For a whole day, a litany of right-wing speakers bashed President Obama because he said that if you have a small business in America, “You didn’t build that.”  Though President Obama really did use the exact phrase “you didn’t build that” it was clear to anyone who read the full quote that he meant that individuals didn’t build public roads or the Internet.  And hardcore political junkies even recognized that President Obama was just delivering a clunkier version of an impromptu remark from Elizabeth Warren that went viral in 2011.

So here’s what the President actually said:

“If you were successful, somebody along the line gave you some help. There was a great teacher somewhere in your life. Somebody helped to create this unbelievable American system that we have that allowed you to thrive. Somebody invested in roads and bridges. If you’ve got a business — you didn’t build that. Somebody else made that happen. The Internet didn’t get invented on its own. Government research created the Internet so that all the companies could make money off the Internet.”

Someone at FOX & Friends realized that if they took the quote out of context and only played the line “If you’ve got a business — you didn’t build that” they could distort what the president meant without technically misquoting him.  So FOX ran the part of the line that made President Obama look bad and they cut out the part that explained what he meant.  According to Media Matters, “In the two days that followed Fox’s initial misrepresentation of Obama’s remarks, the network devoted 42 segments and more than two hours of airtime to misrepresenting Obama’s “you didn’t build that” remarks.”  And so, the “you didn’t build that” myth was born and eventually a giant “We did build that!” sign was erected above the stage of the 2012 Republican national Convention.  Even though independent fact-checkers excoriated FOX news, and even though every person who spoke at the RNC Convention probably understood what President Obama actually mean, they all decided that they were going to stick with the lie they had concocted because it was politically convenient.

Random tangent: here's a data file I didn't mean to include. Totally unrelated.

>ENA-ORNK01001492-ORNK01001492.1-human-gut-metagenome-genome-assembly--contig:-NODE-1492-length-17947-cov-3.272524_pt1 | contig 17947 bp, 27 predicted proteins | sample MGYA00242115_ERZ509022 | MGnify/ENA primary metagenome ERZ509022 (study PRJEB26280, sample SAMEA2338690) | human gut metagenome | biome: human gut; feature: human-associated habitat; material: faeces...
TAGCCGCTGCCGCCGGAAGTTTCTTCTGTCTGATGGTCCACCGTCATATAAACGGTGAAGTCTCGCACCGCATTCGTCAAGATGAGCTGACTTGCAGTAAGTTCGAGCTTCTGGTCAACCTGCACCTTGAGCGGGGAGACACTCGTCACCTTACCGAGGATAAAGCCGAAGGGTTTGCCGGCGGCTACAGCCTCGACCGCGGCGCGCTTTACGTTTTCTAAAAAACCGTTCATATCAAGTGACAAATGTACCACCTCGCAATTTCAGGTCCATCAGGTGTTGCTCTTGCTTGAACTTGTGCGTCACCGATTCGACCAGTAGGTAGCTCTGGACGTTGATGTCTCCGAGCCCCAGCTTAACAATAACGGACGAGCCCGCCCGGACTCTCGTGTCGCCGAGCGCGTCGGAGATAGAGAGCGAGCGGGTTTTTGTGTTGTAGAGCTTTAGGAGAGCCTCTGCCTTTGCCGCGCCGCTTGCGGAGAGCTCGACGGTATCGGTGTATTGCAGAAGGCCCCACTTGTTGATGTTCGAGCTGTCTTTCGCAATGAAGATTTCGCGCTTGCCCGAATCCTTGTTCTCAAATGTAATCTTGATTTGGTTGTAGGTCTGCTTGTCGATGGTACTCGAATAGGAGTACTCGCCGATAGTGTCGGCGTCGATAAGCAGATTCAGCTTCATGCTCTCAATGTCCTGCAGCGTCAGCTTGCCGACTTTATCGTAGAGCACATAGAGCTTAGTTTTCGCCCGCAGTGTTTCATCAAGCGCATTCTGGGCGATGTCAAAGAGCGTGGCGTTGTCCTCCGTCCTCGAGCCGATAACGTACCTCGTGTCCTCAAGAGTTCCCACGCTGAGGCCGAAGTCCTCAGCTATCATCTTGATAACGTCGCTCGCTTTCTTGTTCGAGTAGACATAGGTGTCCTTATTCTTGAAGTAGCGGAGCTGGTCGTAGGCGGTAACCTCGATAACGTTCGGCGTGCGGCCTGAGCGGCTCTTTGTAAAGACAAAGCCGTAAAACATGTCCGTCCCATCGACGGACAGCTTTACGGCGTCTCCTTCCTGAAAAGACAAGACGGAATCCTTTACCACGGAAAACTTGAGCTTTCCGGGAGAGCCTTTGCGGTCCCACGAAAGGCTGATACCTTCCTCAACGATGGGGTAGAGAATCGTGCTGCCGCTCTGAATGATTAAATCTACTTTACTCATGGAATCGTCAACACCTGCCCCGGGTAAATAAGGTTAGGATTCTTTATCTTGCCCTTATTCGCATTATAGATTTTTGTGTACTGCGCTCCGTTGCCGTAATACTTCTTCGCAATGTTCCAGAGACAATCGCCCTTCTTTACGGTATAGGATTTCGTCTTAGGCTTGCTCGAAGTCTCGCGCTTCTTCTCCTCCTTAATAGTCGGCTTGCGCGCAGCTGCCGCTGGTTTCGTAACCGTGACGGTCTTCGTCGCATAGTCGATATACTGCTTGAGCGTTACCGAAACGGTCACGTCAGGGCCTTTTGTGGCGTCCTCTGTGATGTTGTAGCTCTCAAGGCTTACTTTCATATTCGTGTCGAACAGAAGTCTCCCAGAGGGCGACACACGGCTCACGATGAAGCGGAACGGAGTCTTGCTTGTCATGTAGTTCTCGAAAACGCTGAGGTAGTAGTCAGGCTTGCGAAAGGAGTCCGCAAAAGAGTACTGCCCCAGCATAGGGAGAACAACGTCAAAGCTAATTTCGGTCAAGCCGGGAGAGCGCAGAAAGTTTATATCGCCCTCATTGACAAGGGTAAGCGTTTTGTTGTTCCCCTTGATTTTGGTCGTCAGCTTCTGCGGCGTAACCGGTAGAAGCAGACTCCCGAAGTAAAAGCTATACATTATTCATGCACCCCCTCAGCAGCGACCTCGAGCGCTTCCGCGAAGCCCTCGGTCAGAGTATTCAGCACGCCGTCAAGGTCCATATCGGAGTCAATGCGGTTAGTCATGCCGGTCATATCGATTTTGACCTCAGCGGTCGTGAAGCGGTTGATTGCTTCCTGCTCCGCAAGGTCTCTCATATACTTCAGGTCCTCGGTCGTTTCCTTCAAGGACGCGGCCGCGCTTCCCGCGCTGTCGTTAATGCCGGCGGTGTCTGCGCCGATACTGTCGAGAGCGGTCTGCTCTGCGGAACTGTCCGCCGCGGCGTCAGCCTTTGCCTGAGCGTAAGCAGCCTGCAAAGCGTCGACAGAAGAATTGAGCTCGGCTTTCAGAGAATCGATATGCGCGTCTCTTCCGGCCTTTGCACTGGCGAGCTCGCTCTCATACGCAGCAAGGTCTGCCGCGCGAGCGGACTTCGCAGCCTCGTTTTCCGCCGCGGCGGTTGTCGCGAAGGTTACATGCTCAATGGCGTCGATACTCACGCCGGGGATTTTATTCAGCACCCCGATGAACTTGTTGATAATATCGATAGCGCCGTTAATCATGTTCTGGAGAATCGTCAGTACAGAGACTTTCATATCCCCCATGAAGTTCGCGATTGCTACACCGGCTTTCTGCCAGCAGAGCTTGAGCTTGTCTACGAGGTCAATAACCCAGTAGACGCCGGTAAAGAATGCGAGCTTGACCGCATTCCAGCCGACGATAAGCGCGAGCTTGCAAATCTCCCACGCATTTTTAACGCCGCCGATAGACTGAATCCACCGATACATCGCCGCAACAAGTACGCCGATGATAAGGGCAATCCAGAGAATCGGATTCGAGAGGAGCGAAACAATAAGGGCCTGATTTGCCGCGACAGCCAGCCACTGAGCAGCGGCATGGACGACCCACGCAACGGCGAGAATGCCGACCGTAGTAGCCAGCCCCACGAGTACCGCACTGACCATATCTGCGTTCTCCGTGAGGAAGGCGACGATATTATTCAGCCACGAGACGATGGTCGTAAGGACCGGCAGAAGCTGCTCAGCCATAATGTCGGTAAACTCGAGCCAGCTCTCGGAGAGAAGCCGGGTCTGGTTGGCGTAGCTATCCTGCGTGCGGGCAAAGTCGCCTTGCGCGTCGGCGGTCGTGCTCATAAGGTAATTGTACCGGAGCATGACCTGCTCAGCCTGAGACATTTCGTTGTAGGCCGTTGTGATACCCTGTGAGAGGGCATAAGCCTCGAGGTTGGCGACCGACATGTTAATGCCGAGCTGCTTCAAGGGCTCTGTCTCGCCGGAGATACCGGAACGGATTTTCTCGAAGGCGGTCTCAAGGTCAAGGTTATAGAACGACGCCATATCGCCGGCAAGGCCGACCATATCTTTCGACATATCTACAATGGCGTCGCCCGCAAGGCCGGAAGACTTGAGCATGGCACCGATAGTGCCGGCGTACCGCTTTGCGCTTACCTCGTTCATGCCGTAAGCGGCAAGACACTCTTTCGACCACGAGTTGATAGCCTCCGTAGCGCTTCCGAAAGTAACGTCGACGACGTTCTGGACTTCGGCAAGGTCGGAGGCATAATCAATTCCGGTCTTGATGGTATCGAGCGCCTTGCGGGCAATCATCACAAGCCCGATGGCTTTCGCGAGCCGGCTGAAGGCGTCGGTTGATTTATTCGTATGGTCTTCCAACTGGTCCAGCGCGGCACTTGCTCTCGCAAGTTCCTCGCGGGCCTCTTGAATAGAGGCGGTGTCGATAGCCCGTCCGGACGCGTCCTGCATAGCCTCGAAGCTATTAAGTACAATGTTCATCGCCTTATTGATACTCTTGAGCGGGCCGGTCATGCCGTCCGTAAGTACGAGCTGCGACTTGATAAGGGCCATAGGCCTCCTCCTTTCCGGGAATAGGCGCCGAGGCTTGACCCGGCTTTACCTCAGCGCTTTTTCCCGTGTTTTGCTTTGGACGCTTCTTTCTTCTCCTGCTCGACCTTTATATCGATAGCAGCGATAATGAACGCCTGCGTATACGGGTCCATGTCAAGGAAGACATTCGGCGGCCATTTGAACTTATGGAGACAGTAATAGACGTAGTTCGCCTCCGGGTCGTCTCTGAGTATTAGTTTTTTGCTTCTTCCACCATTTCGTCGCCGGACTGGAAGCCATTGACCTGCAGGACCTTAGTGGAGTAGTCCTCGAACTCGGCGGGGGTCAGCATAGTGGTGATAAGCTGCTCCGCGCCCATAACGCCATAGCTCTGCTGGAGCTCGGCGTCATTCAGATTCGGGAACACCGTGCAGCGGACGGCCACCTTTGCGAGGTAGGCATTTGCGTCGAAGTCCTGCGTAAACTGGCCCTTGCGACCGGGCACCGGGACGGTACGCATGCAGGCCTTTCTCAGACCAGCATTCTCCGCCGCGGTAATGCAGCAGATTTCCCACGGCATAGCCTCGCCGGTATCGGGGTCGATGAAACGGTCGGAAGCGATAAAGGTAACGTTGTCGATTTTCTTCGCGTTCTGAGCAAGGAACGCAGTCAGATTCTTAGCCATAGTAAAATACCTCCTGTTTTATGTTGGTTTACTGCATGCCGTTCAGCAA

And that’s why this story about John Boehner’s posters is worth talking about.  It’s not just some random joke. We now live in a country where one of the two major parties has decided that the truth is open to interpretation and that it can be twisted whenever a gimmick needs a little support.  The president makes an awkward statement and that quote gets warped and misrepresented and eventually it becomes one of the main themes of the 2012 RNC convention.  And if the Secretary of Health and Human Services has a slip of the tongue and says one wrong word then the Speaker of the House of the United States of America can flat out misrepresent reality just so he can make a cheap, intellectually dishonest joke on his blog.